When ABC's George StephanopoulosGeorge Robert StephanopoulosSullivan: Comments by North Korea's Kim an 'interesting signal' Facebook VP says 2-year suspension of Trump from platform 'justified' Commerce secretary on cyberattacks against corporations: 'This is the reality' MORE pointed out Wray’s remarks to Trump on Wednesday, the president said, “The FBI director is wrong.”

“I think you might want to listen. There’s nothing wrong with listening,” Trump told ABC. “It’s not an interference. They have information. I think I’d take it. If I thought there was something wrong, I’d go maybe to the FBI.”

His remarks come on the heels of special counsel Robert MuellerRobert (Bob) MuellerSenate Democrats urge Garland not to fight court order to release Trump obstruction memo Why a special counsel is guaranteed if Biden chooses Yates, Cuomo or Jones as AG Barr taps attorney investigating Russia probe origins as special counsel MORE’s two-year investigation into interference in the 2016 election, which did not establish a criminal conspiracy between the Trump campaign and Russian government.

However, Mueller’s report detailed various instances of Russia attempting to interfere in the 2016 election and documented “numerous links” and conversations between Trump campaign officials and Moscow.

Democrats are using Mueller’s findings to make the case for their own investigation into Trump and his administration.

Sen. Mark WarnerMark Robert WarnerHillicon Valley: Democrats introduce bill to hold platforms accountable for misinformation during health crises | Website outages hit Olympics, Amazon and major banks Senators introduce bipartisan bill to secure critical groups against hackers Hillicon Valley: Senators introduce bill to require some cyber incident reporting | UK citizen arrested in connection to 2020 Twitter hack | Officials warn of cyber vulnerabilities in water systems MORE (D-Va.), the vice chairman of the Senate Intelligence Committee, tried to pass legislation Thursday that would require a campaign to report attempted election assistance from a foreign national to the FBI, but he was blocked by Senate Republicans.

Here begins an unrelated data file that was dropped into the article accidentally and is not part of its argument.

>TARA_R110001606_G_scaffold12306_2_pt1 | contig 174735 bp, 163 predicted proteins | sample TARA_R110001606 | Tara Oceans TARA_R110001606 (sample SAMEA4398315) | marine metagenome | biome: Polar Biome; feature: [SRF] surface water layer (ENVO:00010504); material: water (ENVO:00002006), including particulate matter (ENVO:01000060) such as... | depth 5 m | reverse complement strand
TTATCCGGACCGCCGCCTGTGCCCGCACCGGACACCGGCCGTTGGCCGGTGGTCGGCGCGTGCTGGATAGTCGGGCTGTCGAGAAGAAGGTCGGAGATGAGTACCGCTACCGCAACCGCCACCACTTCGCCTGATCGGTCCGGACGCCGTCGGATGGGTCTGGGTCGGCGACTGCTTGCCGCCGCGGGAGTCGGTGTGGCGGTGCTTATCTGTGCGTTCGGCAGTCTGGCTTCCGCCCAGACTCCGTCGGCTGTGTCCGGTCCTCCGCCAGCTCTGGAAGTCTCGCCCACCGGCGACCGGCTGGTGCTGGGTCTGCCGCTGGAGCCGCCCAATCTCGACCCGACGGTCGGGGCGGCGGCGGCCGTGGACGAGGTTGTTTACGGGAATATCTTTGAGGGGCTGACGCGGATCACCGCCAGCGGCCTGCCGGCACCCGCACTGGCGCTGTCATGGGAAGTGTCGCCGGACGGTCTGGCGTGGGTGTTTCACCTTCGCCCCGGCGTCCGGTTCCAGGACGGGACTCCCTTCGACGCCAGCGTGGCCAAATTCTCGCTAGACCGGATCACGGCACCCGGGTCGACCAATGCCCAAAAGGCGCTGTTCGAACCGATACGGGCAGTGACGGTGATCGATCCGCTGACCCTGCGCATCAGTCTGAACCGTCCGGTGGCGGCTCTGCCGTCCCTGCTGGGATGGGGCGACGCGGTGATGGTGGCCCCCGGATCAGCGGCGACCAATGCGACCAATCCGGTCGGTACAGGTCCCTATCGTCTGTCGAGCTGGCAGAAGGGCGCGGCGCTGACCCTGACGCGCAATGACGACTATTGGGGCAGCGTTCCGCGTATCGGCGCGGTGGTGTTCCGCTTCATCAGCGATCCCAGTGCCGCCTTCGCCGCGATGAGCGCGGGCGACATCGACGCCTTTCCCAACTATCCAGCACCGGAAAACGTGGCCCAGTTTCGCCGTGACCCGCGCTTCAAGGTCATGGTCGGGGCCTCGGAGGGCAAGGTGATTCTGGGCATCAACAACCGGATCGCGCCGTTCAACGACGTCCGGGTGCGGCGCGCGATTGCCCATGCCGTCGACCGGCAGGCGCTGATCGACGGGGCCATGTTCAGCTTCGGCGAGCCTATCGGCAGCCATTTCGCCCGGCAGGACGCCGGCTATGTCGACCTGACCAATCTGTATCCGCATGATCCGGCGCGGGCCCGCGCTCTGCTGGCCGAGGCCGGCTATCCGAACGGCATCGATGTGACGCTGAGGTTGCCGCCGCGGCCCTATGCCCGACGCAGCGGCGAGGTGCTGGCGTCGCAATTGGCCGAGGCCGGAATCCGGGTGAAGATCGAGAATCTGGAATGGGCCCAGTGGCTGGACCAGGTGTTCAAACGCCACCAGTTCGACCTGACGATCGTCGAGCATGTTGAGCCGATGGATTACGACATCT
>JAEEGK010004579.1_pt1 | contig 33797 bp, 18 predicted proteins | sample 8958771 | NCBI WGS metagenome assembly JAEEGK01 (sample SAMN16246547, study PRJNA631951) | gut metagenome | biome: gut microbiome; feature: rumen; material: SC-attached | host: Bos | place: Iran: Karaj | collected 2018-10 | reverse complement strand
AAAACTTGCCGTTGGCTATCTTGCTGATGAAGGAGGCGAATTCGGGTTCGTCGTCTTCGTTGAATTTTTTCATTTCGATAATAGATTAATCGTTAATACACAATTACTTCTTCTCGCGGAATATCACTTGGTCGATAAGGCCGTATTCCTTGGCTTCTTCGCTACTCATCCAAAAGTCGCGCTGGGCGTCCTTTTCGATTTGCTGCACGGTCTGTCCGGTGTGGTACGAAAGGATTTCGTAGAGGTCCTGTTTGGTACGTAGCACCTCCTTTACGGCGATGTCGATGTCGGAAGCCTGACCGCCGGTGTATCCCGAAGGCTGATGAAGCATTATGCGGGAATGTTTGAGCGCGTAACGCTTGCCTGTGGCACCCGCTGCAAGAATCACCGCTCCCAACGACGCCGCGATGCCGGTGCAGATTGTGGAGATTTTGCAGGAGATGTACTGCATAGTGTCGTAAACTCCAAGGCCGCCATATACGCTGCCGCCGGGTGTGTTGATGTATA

Rep. Ted LieuTed W. LieuPost-Trump, Biden seeks to restore US relations with Holy See California Democrats clash over tech antitrust fight Tech antitrust bills create strange bedfellows in House markup MORE (D-Calif.) called Trump’s comments “illuminating,” adding that the president “believes he is above the law.”

“That he can commit an illegal act and not inform the FBI,” Lieu added.

Trump’s remarks have given momentum to Democrats who are calling for Trump to be impeached, a headache for Democratic leaders who want to avoid an impeachment inquiry.

“He's making his own case for us to do the inquiry. Those of us who feel the other way, those numbers are increasing. At some point, it will hit a tipping point,” said Rep. Raúl Grijalva (D-Ariz.).

Sens. Elizabeth WarrenElizabeth WarrenPoll: 73 percent of Democratic voters would consider voting for Biden in the 2024 primary Overnight Defense: US launches another airstrike in Somalia | Amendment to expand Pentagon recusal period added to NDAA | No. 2 State Dept. official to lead nuclear talks with Russia Warren-backed amendment to expand Pentagon recusal period added to defense bill MORE (D-Mass.) and Kirsten GillibrandKirsten GillibrandEquilibrium/ Sustainability — Presented by NextEra Energy — Clean power repurposes dirty power Senators hail 'historic changes' as competing proposals to tackle military sexual assault advance Overnight Defense: Military justice overhaul included in defense bill | Pentagon watchdog to review security of 'nuclear football' | Pentagon carries out first air strike in Somalia under Biden MORE (D-N.Y.) doubled down on their calls to impeach Trump in the wake of his interview; meanwhile, Sen. Kamala HarrisKamala HarrisJD Vance takes aim at culture wars, childless politicians Poll: 73 percent of Democratic voters would consider voting for Biden in the 2024 primary Ron Johnson: 'I may not be the best candidate' for 2022 midterms MORE (D-Calif.) called him a “national security” threat.